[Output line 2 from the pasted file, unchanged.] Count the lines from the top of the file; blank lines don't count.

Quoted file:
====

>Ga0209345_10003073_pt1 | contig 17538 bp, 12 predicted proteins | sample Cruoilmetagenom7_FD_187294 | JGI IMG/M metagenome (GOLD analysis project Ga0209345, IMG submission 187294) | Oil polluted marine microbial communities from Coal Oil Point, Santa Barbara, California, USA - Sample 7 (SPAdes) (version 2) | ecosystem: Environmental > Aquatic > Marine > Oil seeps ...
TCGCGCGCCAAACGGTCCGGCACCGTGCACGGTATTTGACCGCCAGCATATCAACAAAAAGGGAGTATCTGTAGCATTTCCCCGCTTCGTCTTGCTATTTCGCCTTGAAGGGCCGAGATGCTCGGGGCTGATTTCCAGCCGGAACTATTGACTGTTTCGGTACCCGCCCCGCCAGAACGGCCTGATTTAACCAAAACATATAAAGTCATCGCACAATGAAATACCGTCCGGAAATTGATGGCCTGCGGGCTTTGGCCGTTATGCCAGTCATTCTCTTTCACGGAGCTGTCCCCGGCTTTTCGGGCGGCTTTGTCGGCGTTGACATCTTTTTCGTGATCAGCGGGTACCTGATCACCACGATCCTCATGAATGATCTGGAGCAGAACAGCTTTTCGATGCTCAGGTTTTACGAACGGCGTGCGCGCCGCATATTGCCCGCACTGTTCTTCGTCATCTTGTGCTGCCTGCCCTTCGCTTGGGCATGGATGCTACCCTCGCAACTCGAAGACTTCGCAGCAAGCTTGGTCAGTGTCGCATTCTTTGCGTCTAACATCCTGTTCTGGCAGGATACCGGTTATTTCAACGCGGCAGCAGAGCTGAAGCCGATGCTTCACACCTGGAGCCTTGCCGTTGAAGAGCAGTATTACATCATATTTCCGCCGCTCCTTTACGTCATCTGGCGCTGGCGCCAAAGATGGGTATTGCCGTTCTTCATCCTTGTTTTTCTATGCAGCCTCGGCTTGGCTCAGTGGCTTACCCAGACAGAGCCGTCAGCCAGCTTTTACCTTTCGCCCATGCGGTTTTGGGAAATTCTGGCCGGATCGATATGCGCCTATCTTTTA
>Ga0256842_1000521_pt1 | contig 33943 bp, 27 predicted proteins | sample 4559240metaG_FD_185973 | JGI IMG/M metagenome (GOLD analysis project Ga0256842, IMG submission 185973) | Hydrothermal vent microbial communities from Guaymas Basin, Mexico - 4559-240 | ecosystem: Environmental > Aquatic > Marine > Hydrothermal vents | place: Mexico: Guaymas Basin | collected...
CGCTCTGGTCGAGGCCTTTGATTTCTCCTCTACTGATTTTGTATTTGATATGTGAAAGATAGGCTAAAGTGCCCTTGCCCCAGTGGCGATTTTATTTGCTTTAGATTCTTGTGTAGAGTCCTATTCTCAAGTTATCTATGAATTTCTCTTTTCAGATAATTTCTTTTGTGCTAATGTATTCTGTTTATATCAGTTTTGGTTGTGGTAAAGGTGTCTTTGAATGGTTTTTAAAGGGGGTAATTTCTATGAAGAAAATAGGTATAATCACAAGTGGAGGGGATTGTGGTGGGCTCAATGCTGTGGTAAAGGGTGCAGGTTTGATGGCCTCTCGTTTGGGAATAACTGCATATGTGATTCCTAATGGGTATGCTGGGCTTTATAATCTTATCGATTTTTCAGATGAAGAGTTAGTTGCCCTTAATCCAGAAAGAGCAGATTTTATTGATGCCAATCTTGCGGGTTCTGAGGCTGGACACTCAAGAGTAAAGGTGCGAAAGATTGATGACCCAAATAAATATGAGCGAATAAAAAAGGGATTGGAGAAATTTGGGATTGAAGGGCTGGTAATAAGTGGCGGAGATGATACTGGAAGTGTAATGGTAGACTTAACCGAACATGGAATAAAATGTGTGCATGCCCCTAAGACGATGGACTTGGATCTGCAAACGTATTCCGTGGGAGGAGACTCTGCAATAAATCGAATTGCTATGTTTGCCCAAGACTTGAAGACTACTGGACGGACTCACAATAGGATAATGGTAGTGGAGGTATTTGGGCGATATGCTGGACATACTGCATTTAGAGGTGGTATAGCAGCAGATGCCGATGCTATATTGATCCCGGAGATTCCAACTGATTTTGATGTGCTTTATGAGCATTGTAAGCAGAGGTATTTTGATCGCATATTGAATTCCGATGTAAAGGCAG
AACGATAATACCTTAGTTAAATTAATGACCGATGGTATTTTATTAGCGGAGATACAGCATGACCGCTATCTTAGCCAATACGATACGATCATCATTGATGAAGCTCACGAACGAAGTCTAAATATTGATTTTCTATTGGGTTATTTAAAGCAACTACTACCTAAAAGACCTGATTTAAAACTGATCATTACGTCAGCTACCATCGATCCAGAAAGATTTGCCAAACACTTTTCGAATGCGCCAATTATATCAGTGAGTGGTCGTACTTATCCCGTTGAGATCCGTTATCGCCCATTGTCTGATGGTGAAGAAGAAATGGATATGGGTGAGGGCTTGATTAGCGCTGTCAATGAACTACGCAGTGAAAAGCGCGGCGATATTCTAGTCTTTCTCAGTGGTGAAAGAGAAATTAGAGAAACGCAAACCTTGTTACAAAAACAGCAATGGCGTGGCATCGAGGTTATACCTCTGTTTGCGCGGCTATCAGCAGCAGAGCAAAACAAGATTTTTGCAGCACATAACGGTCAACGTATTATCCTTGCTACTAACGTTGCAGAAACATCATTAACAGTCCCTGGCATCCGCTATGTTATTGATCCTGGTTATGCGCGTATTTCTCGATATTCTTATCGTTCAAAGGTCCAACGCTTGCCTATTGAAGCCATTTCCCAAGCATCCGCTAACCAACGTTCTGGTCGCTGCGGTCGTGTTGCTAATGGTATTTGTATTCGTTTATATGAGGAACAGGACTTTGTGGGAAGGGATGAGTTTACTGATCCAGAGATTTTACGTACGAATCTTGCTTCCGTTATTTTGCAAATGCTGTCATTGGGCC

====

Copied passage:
TCGCGCGCCAAACGGTCCGGCACCGTGCACGGTATTTGACCGCCAGCATATCAACAAAAAGGGAGTATCTGTAGCATTTCCCCGCTTCGTCTTGCTATTTCGCCTTGAAGGGCCGAGATGCTCGGGGCTGATTTCCAGCCGGAACTATTGACTGTTTCGGTACCCGCCCCGCCAGAACGGCCTGATTTAACCAAAACATATAAAGTCATCGCACAATGAAATACCGTCCGGAAATTGATGGCCTGCGGGCTTTGGCCGTTATGCCAGTCATTCTCTTTCACGGAGCTGTCCCCGGCTTTTCGGGCGGCTTTGTCGGCGTTGACATCTTTTTCGTGATCAGCGGGTACCTGATCACCACGATCCTCATGAATGATCTGGAGCAGAACAGCTTTTCGATGCTCAGGTTTTACGAACGGCGTGCGCGCCGCATATTGCCCGCACTGTTCTTCGTCATCTTGTGCTGCCTGCCCTTCGCTTGGGCATGGATGCTACCCTCGCAACTCGAAGACTTCGCAGCAAGCTTGGTCAGTGTCGCATTCTTTGCGTCTAACATCCTGTTCTGGCAGGATACCGGTTATTTCAACGCGGCAGCAGAGCTGAAGCCGATGCTTCACACCTGGAGCCTTGCCGTTGAAGAGCAGTATTACATCATATTTCCGCCGCTCCTTTACGTCATCTGGCGCTGGCGCCAAAGATGGGTATTGCCGTTCTTCATCCTTGTTTTTCTATGCAGCCTCGGCTTGGCTCAGTGGCTTACCCAGACAGAGCCGTCAGCCAGCTTTTACCTTTCGCCCATGCGGTTTTGGGAAATTCTGGCCGGATCGATATGCGCCTATCTTTTA